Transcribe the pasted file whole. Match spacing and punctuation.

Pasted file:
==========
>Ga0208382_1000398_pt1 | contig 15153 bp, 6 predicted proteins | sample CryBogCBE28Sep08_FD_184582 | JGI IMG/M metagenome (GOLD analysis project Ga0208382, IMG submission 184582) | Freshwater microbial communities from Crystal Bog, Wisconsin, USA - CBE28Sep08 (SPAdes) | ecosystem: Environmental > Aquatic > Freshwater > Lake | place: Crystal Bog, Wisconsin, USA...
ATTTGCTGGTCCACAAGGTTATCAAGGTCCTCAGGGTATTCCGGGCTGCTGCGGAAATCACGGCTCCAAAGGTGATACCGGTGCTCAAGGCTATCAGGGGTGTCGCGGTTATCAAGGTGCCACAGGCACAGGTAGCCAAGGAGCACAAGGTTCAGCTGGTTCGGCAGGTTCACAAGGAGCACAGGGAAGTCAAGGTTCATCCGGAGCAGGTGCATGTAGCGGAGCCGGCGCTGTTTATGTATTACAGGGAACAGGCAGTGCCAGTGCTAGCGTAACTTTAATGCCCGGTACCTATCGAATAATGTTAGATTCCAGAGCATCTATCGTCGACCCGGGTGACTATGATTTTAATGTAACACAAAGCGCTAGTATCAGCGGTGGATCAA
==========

>Ga0208382_1000398_pt1 | contig 15153 bp, 6 predicted proteins | sample CryBogCBE28Sep08_FD_184582 | JGI IMG/M metagenome (GOLD analysis project Ga0208382, IMG submission 184582) | Freshwater microbial communities from Crystal Bog, Wisconsin, USA - CBE28Sep08 (SPAdes) | ecosystem: Environmental > Aquatic > Freshwater > Lake | place: Crystal Bog, Wisconsin, USA...
ATTTGCTGGTCCACAAGGTTATCAAGGTCCTCAGGGTATTCCGGGCTGCTGCGGAAATCACGGCTCCAAAGGTGATACCGGTGCTCAAGGCTATCAGGGGTGTCGCGGTTATCAAGGTGCCACAGGCACAGGTAGCCAAGGAGCACAAGGTTCAGCTGGTTCGGCAGGTTCACAAGGAGCACAGGGAAGTCAAGGTTCATCCGGAGCAGGTGCATGTAGCGGAGCCGGCGCTGTTTATGTATTACAGGGAACAGGCAGTGCCAGTGCTAGCGTAACTTTAATGCCCGGTACCTATCGAATAATGTTAGATTCCAGAGCATCTATCGTCGACCCGGGTGACTATGATTTTAATGTAACACAAAGCGCTAGTATCAGCGGTGGATCAA